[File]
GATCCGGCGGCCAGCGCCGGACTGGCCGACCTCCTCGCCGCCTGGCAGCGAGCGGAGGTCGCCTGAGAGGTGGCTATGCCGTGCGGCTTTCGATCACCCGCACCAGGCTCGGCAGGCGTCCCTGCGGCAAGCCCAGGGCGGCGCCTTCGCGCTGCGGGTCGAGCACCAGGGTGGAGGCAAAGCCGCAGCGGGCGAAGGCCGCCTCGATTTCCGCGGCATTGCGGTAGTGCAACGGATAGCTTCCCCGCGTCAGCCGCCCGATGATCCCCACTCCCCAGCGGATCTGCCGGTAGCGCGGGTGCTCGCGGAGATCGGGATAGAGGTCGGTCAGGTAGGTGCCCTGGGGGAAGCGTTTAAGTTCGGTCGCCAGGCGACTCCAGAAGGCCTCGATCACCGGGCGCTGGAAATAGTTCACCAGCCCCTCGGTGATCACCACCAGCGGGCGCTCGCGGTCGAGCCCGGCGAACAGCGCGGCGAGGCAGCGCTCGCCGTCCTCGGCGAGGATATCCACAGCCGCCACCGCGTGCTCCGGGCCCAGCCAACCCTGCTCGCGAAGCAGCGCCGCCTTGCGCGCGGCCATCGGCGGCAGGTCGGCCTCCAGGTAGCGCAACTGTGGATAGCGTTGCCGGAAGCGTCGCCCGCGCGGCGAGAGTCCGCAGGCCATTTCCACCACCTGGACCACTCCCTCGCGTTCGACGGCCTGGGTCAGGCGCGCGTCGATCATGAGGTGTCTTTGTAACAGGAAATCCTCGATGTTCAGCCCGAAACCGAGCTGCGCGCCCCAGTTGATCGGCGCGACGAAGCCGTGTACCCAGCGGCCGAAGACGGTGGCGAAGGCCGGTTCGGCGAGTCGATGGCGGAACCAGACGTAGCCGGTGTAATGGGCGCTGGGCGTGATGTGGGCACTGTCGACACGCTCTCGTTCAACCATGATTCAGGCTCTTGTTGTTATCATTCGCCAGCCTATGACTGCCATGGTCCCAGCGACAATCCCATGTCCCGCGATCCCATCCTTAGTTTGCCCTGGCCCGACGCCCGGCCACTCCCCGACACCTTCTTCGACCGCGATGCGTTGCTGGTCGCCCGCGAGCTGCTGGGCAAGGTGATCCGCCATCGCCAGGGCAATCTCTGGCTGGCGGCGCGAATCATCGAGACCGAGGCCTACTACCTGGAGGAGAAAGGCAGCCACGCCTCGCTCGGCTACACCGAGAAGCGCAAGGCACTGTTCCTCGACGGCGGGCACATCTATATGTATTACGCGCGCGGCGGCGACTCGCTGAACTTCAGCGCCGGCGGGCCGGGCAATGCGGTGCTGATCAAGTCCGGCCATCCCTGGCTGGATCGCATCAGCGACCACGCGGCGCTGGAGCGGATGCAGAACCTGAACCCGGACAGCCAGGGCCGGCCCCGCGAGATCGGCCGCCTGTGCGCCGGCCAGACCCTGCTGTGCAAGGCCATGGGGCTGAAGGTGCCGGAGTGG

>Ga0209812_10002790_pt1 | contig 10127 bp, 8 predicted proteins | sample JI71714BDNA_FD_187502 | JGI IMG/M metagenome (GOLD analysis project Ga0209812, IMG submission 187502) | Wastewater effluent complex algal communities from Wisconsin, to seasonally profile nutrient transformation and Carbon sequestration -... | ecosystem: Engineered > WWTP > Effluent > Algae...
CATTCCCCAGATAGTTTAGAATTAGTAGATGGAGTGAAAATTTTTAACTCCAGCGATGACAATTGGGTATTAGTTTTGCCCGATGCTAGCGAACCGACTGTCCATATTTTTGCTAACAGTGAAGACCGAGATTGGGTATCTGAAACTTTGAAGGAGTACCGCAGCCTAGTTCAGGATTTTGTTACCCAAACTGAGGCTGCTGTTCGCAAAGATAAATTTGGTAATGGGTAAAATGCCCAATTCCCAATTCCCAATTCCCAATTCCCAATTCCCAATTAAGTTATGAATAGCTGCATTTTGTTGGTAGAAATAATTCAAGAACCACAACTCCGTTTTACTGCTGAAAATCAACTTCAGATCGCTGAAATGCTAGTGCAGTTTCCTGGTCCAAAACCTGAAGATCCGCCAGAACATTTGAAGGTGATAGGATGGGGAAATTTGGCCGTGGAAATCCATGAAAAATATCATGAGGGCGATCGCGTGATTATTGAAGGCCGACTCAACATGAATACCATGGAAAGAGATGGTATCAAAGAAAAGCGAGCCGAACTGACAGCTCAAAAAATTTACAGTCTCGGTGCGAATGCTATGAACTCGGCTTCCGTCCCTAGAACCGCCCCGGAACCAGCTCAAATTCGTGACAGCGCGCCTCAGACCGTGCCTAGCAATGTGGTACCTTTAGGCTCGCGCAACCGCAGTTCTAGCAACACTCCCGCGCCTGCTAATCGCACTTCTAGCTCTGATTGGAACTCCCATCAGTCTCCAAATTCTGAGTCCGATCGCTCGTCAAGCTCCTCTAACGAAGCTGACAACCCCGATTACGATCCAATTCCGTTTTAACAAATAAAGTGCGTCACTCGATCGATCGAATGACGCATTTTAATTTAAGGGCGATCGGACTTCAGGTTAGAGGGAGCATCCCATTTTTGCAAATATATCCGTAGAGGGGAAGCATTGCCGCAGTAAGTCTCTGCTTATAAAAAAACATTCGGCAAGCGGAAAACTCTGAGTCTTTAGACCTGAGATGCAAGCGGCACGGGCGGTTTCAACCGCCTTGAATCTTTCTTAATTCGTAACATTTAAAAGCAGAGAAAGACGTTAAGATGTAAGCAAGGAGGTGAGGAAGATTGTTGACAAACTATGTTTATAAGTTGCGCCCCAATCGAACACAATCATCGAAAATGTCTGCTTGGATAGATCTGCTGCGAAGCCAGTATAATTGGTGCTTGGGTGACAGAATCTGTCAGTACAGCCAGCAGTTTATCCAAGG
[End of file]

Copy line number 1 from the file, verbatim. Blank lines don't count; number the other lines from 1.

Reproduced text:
GATCCGGCGGCCAGCGCCGGACTGGCCGACCTCCTCGCCGCCTGGCAGCGAGCGGAGGTCGCCTGAGAGGTGGCTATGCCGTGCGGCTTTCGATCACCCGCACCAGGCTCGGCAGGCGTCCCTGCGGCAAGCCCAGGGCGGCGCCTTCGCGCTGCGGGTCGAGCACCAGGGTGGAGGCAAAGCCGCAGCGGGCGAAGGCCGCCTCGATTTCCGCGGCATTGCGGTAGTGCAACGGATAGCTTCCCCGCGTCAGCCGCCCGATGATCCCCACTCCCCAGCGGATCTGCCGGTAGCGCGGGTGCTCGCGGAGATCGGGATAGAGGTCGGTCAGGTAGGTGCCCTGGGGGAAGCGTTTAAGTTCGGTCGCCAGGCGACTCCAGAAGGCCTCGATCACCGGGCGCTGGAAATAGTTCACCAGCCCCTCGGTGATCACCACCAGCGGGCGCTCGCGGTCGAGCCCGGCGAACAGCGCGGCGAGGCAGCGCTCGCCGTCCTCGGCGAGGATATCCACAGCCGCCACCGCGTGCTCCGGGCCCAGCCAACCCTGCTCGCGAAGCAGCGCCGCCTTGCGCGCGGCCATCGGCGGCAGGTCGGCCTCCAGGTAGCGCAACTGTGGATAGCGTTGCCGGAAGCGTCGCCCGCGCGGCGAGAGTCCGCAGGCCATTTCCACCACCTGGACCACTCCCTCGCGTTCGACGGCCTGGGTCAGGCGCGCGTCGATCATGAGGTGTCTTTGTAACAGGAAATCCTCGATGTTCAGCCCGAAACCGAGCTGCGCGCCCCAGTTGATCGGCGCGACGAAGCCGTGTACCCAGCGGCCGAAGACGGTGGCGAAGGCCGGTTCGGCGAGTCGATGGCGGAACCAGACGTAGCCGGTGTAATGGGCGCTGGGCGTGATGTGGGCACTGTCGACACGCTCTCGTTCAACCATGATTCAGGCTCTTGTTGTTATCATTCGCCAGCCTATGACTGCCATGGTCCCAGCGACAATCCCATGTCCCGCGATCCCATCCTTAGTTTGCCCTGGCCCGACGCCCGGCCACTCCCCGACACCTTCTTCGACCGCGATGCGTTGCTGGTCGCCCGCGAGCTGCTGGGCAAGGTGATCCGCCATCGCCAGGGCAATCTCTGGCTGGCGGCGCGAATCATCGAGACCGAGGCCTACTACCTGGAGGAGAAAGGCAGCCACGCCTCGCTCGGCTACACCGAGAAGCGCAAGGCACTGTTCCTCGACGGCGGGCACATCTATATGTATTACGCGCGCGGCGGCGACTCGCTGAACTTCAGCGCCGGCGGGCCGGGCAATGCGGTGCTGATCAAGTCCGGCCATCCCTGGCTGGATCGCATCAGCGACCACGCGGCGCTGGAGCGGATGCAGAACCTGAACCCGGACAGCCAGGGCCGGCCCCGCGAGATCGGCCGCCTGTGCGCCGGCCAGACCCTGCTGTGCAAGGCCATGGGGCTGAAGGTGCCGGAGTGG